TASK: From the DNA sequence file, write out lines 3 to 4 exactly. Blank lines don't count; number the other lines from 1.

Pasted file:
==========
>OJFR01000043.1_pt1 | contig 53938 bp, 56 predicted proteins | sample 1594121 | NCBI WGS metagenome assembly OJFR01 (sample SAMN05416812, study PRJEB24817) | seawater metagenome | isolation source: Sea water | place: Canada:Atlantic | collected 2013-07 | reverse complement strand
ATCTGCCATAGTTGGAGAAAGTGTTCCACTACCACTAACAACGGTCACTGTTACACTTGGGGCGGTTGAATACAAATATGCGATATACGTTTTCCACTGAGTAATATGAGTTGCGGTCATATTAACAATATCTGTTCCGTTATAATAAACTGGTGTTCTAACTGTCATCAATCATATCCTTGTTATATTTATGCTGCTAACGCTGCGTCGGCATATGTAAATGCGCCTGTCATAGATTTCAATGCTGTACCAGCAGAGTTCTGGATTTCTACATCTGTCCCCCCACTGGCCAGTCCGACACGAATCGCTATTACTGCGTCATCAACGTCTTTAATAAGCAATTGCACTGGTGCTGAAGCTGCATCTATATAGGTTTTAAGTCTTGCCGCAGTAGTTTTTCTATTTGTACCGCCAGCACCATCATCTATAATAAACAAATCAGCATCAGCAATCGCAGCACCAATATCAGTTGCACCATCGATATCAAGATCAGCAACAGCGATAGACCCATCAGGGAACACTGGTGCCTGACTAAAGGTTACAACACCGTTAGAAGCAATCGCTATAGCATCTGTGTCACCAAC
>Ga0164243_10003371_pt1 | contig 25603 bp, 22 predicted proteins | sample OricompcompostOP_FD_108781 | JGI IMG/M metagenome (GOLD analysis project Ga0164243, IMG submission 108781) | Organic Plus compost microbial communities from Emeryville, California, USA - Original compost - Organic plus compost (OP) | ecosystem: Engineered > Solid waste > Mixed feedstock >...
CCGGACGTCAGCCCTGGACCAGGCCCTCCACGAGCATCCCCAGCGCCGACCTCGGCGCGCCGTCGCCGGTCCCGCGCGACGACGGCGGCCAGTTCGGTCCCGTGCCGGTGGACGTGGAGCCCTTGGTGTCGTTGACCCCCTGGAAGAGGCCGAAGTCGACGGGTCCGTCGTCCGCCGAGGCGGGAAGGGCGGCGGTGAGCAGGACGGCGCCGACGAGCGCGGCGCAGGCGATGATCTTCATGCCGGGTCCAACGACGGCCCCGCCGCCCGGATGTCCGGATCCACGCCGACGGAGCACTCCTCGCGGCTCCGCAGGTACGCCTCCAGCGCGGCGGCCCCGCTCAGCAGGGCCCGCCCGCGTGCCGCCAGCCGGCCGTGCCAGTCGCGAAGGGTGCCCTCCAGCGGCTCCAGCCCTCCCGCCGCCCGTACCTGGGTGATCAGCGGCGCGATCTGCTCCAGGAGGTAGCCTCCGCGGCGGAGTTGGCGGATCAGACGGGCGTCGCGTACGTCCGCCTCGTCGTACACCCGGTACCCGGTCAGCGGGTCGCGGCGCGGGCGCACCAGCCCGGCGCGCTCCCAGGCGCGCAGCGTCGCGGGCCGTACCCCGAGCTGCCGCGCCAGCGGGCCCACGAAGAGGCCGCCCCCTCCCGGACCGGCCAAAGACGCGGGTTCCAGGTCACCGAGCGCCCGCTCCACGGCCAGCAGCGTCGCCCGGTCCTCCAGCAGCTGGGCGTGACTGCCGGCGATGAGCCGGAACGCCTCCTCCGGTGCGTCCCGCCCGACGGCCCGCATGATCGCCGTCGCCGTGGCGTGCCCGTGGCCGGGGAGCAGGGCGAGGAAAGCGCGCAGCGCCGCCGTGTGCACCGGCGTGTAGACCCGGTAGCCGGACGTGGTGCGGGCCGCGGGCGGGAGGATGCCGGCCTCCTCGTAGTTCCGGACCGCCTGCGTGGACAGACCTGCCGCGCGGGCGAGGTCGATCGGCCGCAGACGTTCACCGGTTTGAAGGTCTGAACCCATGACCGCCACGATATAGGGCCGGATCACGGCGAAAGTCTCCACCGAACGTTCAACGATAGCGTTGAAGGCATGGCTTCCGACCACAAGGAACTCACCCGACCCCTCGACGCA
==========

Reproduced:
>Ga0164243_10003371_pt1 | contig 25603 bp, 22 predicted proteins | sample OricompcompostOP_FD_108781 | JGI IMG/M metagenome (GOLD analysis project Ga0164243, IMG submission 108781) | Organic Plus compost microbial communities from Emeryville, California, USA - Original compost - Organic plus compost (OP) | ecosystem: Engineered > Solid waste > Mixed feedstock >...
CCGGACGTCAGCCCTGGACCAGGCCCTCCACGAGCATCCCCAGCGCCGACCTCGGCGCGCCGTCGCCGGTCCCGCGCGACGACGGCGGCCAGTTCGGTCCCGTGCCGGTGGACGTGGAGCCCTTGGTGTCGTTGACCCCCTGGAAGAGGCCGAAGTCGACGGGTCCGTCGTCCGCCGAGGCGGGAAGGGCGGCGGTGAGCAGGACGGCGCCGACGAGCGCGGCGCAGGCGATGATCTTCATGCCGGGTCCAACGACGGCCCCGCCGCCCGGATGTCCGGATCCACGCCGACGGAGCACTCCTCGCGGCTCCGCAGGTACGCCTCCAGCGCGGCGGCCCCGCTCAGCAGGGCCCGCCCGCGTGCCGCCAGCCGGCCGTGCCAGTCGCGAAGGGTGCCCTCCAGCGGCTCCAGCCCTCCCGCCGCCCGTACCTGGGTGATCAGCGGCGCGATCTGCTCCAGGAGGTAGCCTCCGCGGCGGAGTTGGCGGATCAGACGGGCGTCGCGTACGTCCGCCTCGTCGTACACCCGGTACCCGGTCAGCGGGTCGCGGCGCGGGCGCACCAGCCCGGCGCGCTCCCAGGCGCGCAGCGTCGCGGGCCGTACCCCGAGCTGCCGCGCCAGCGGGCCCACGAAGAGGCCGCCCCCTCCCGGACCGGCCAAAGACGCGGGTTCCAGGTCACCGAGCGCCCGCTCCACGGCCAGCAGCGTCGCCCGGTCCTCCAGCAGCTGGGCGTGACTGCCGGCGATGAGCCGGAACGCCTCCTCCGGTGCGTCCCGCCCGACGGCCCGCATGATCGCCGTCGCCGTGGCGTGCCCGTGGCCGGGGAGCAGGGCGAGGAAAGCGCGCAGCGCCGCCGTGTGCACCGGCGTGTAGACCCGGTAGCCGGACGTGGTGCGGGCCGCGGGCGGGAGGATGCCGGCCTCCTCGTAGTTCCGGACCGCCTGCGTGGACAGACCTGCCGCGCGGGCGAGGTCGATCGGCCGCAGACGTTCACCGGTTTGAAGGTCTGAACCCATGACCGCCACGATATAGGGCCGGATCACGGCGAAAGTCTCCACCGAACGTTCAACGATAGCGTTGAAGGCATGGCTTCCGACCACAAGGAACTCACCCGACCCCTCGACGCA